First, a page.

Monday, August 28, 2017

We're Still Here, Part 4: Ramona

There are two key areas of Southern California that actually treat their French roots with respect. The first, as I've mentioned, is the San Fernando Valley.

The second - and virtually no outsider knows this - is the tiny town of Ramona.

Situated in northeastern San Diego County, Ramona is an unincorporated town named after Helen Hunt Jackson's famous novel. (By the way, getting there can be a challenge. It's well off the beaten path, and some of the highway signage is confusing and/or missing. Do yourself a HUGE favor and take Highway 67 through Poway. The 78 SEEMS shorter and more direct, but trust me, it's not.)

The town was previously called Nuevo. But don't let the Spanish names fool you - Ramona's deepest roots are heavily French.

Like many other French families who came to Los Angeles, the Verlaque family moved farther afield in search of land. They raised sheep in San Diego, and by 1886 were making a good enough living to build themselves a little place out in the country.

This house - the Verlaque family's country retreat - was the first permanent building in the Ramona area. 

It's also the only known example of a French Colonial house built out of adobe.

The town of Ramona clearly respects its French pioneers.

When Henri Penelon painted the rebuilt Old Plaza Church, he was assisted by 21-year-old Bernard Etcheverry, who had just arrived from France. As you can see, Bernard and his family eventually settled in Ramona.

I should note that the Guy B. Woodward Museum, housed in the Verlaque adobe, does NOT allow photography. I was granted special permission to photograph two items in the museum because they are original to the Verlaque family.

This soup tureen belonged to Elizabeth Verlaque and was used in this house.

To the untrained eye, this might LOOK like any fireplace you'd find in an adobe house's kitchen...

Theophile Verlaque, however, had the roasting spit custom made (in Paris!) for the house. It has a built-in mechanical timer to ensure perfectly cooked meat. What can I say? Even way back in 1886...even in a humble country retreat...we like our food cooked perfectly (and I don't even eat meat).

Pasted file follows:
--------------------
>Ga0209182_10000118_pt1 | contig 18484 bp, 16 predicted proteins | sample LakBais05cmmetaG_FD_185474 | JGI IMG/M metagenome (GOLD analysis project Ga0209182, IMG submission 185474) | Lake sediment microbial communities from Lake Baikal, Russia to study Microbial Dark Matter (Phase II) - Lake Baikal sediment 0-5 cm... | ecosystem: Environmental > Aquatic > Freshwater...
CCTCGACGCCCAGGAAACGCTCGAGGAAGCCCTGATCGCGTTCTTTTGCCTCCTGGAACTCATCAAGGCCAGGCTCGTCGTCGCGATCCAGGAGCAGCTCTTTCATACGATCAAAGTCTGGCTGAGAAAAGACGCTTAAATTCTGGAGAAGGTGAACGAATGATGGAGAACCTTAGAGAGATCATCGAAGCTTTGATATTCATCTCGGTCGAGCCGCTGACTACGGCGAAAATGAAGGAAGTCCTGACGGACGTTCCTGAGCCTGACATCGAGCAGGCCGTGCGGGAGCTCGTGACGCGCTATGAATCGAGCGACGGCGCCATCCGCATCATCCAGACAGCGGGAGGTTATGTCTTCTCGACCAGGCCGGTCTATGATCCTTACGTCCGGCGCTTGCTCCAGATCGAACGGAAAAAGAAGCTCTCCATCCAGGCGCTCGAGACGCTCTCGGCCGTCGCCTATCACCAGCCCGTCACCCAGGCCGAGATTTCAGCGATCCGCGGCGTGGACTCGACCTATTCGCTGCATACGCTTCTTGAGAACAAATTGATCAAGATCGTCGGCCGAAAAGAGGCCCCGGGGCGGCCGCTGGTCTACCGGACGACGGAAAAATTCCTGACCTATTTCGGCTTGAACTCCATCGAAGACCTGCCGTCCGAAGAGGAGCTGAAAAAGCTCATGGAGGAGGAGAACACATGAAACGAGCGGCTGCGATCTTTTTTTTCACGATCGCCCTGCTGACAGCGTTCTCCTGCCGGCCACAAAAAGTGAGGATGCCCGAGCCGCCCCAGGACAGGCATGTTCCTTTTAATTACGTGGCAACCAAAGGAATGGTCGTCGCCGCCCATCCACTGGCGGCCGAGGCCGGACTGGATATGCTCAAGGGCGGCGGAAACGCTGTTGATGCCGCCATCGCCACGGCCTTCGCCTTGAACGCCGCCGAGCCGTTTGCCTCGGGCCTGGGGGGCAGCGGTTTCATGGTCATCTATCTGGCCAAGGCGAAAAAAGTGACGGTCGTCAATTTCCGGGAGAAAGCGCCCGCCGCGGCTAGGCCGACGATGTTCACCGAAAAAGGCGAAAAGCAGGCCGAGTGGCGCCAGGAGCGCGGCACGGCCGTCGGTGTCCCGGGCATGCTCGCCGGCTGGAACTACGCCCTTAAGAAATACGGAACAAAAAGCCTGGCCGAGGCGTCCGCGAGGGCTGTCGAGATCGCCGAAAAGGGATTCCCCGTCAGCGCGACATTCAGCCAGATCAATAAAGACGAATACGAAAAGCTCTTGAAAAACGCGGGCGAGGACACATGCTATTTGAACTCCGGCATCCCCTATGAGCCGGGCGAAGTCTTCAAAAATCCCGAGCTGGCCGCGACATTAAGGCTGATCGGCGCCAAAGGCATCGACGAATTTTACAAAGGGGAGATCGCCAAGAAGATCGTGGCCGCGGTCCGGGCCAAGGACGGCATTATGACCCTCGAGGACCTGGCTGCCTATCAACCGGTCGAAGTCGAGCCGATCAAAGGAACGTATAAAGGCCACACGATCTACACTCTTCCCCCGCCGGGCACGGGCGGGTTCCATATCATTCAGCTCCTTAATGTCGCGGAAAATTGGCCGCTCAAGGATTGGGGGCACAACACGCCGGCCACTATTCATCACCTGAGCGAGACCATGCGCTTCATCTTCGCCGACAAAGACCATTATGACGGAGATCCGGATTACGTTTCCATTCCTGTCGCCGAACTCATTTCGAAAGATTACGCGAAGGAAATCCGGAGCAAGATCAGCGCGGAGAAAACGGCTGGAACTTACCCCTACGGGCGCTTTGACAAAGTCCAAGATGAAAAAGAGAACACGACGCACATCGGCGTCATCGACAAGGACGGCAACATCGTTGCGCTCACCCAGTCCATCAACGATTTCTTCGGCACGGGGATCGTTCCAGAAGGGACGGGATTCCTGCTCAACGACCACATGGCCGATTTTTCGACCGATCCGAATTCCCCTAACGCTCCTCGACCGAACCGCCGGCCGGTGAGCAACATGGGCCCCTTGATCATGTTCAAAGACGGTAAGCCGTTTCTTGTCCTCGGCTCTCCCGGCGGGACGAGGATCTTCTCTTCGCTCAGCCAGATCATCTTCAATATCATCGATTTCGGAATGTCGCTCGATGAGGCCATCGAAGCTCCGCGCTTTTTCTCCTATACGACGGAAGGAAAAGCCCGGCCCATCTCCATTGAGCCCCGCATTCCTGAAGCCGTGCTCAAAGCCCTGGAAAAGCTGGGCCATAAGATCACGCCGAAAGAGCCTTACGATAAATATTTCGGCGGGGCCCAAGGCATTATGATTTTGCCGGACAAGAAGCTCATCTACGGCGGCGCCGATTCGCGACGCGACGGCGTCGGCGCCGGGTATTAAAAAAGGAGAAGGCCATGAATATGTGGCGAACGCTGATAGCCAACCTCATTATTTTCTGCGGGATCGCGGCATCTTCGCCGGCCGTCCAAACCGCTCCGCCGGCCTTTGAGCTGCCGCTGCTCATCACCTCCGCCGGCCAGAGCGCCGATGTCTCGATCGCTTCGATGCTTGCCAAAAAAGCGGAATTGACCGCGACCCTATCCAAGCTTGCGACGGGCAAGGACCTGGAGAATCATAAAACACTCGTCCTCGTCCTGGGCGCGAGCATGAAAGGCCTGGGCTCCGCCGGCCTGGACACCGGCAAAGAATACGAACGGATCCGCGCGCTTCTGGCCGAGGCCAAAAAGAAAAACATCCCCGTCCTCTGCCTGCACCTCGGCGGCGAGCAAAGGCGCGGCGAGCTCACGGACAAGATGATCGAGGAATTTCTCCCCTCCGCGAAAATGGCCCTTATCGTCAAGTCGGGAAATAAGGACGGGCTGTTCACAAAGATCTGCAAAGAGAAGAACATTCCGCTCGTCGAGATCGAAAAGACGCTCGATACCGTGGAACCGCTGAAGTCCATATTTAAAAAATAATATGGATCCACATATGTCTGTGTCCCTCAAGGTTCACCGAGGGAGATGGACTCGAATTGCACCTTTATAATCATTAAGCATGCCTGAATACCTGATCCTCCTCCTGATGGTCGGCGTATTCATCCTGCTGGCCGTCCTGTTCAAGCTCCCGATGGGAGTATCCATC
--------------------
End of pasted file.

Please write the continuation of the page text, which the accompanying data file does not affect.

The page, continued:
The Verlaques, like most French families, buried their dead in the local Catholic cemetery. However, San Diego's Calvary Cemetery was turned into Mission Hills Park (previously called Pioneer Park) in the 1970s. They took out the tombstones, but not the bodies (I wonder if Pioneer Park might have been the inspiration for Poltergeist...incidentally, San Diego has quite a long history of flagrantly disrespecting its dead). In any case, two of the Verlaque family's tombstones were salvaged (most of the tombstones were simply thrown into a ditch on the edge of the "park") and can now be found outside the house.

The Etcheverry family home exists only in memories (if I had to take a guess as to why, I'd say it might have something to do with the fact that San Diego County's backcountry is prone to brush fires). But, a few miles south of the Verlaque house, Etcheverry Street still bears the family's name.

Monday, August 21, 2017

Excerpts from "Frenchtown! The Musical": Part 1

I am pleased - thrilled, really - to announce that I will be speaking at LAVA's monthly Sunday Salon on September 24. It's a free event, but space is limited. Get your tickets now!

There isn't really a musical about Frenchtown (unless I decide to write more...) - this just came to me.

(The curtain opens on a stage split between two different locations and two different years.

Stage Right, a marquee reads "Exposition Park, 1870". The scene is a bedroom in the Lachenais house. A Spanish guitar sits on the narrow single bed.

Stage Left, a marquee reads "Calabasas, 1880". The scene is the parlor in the grand Leonis adobe, complete with a piano. The window is wide open.

Serafina Lachenais enters, stage right. She sits on the bed and picks up the guitar.

Marcelina Leonis enters, stage left. She sits at the piano.

Both girls begin to play their instruments.)